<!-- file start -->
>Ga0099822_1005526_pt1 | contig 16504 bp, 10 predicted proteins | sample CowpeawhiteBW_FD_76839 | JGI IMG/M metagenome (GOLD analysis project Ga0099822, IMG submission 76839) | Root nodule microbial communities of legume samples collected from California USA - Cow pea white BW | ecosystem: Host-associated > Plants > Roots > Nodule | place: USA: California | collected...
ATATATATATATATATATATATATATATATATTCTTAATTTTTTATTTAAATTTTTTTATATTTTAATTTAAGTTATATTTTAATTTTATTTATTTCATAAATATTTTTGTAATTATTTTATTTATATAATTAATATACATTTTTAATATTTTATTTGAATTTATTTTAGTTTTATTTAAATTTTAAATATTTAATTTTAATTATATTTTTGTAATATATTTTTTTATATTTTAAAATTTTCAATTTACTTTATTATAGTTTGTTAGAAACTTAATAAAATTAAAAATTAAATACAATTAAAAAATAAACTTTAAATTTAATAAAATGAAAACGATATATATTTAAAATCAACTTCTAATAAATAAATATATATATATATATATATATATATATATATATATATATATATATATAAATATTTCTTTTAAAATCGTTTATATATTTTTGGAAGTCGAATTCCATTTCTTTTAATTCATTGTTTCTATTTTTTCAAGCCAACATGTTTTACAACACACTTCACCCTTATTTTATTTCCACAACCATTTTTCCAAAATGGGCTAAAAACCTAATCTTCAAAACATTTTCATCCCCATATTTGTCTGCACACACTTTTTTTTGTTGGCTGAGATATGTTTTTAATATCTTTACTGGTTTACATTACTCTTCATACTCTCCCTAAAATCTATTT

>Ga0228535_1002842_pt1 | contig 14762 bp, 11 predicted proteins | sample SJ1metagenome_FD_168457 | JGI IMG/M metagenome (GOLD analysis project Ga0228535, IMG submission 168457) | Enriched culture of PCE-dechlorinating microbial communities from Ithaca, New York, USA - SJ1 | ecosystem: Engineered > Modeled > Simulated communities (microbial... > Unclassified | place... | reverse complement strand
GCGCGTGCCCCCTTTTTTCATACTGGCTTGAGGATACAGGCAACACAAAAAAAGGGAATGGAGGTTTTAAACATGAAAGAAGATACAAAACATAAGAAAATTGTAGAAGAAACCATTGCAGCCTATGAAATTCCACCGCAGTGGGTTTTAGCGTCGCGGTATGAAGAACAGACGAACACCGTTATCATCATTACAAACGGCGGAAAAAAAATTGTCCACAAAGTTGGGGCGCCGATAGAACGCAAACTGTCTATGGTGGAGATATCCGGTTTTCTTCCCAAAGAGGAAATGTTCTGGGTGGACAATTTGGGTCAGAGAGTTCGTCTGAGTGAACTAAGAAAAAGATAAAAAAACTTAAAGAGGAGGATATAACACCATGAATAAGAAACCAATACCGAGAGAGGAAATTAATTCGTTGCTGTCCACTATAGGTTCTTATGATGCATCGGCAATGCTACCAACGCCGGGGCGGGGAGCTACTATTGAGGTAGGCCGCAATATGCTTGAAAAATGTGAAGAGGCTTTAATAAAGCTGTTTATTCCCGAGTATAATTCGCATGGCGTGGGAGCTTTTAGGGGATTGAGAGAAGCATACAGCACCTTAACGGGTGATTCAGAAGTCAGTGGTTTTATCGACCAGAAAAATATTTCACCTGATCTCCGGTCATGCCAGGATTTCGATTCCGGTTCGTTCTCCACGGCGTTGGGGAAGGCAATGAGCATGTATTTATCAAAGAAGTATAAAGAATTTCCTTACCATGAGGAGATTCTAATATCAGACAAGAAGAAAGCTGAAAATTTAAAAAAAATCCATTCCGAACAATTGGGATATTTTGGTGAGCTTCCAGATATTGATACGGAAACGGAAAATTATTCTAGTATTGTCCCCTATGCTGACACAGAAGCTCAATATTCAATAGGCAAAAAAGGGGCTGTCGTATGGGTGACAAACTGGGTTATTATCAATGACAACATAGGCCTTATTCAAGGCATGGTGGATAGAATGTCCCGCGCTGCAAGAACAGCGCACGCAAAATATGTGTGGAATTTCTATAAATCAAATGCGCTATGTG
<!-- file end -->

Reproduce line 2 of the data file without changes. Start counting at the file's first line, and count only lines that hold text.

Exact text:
ATATATATATATATATATATATATATATATATTCTTAATTTTTTATTTAAATTTTTTTATATTTTAATTTAAGTTATATTTTAATTTTATTTATTTCATAAATATTTTTGTAATTATTTTATTTATATAATTAATATACATTTTTAATATTTTATTTGAATTTATTTTAGTTTTATTTAAATTTTAAATATTTAATTTTAATTATATTTTTGTAATATATTTTTTTATATTTTAAAATTTTCAATTTACTTTATTATAGTTTGTTAGAAACTTAATAAAATTAAAAATTAAATACAATTAAAAAATAAACTTTAAATTTAATAAAATGAAAACGATATATATTTAAAATCAACTTCTAATAAATAAATATATATATATATATATATATATATATATATATATATATATATATATAAATATTTCTTTTAAAATCGTTTATATATTTTTGGAAGTCGAATTCCATTTCTTTTAATTCATTGTTTCTATTTTTTCAAGCCAACATGTTTTACAACACACTTCACCCTTATTTTATTTCCACAACCATTTTTCCAAAATGGGCTAAAAACCTAATCTTCAAAACATTTTCATCCCCATATTTGTCTGCACACACTTTTTTTTGTTGGCTGAGATATGTTTTTAATATCTTTACTGGTTTACATTACTCTTCATACTCTCCCTAAAATCTATTT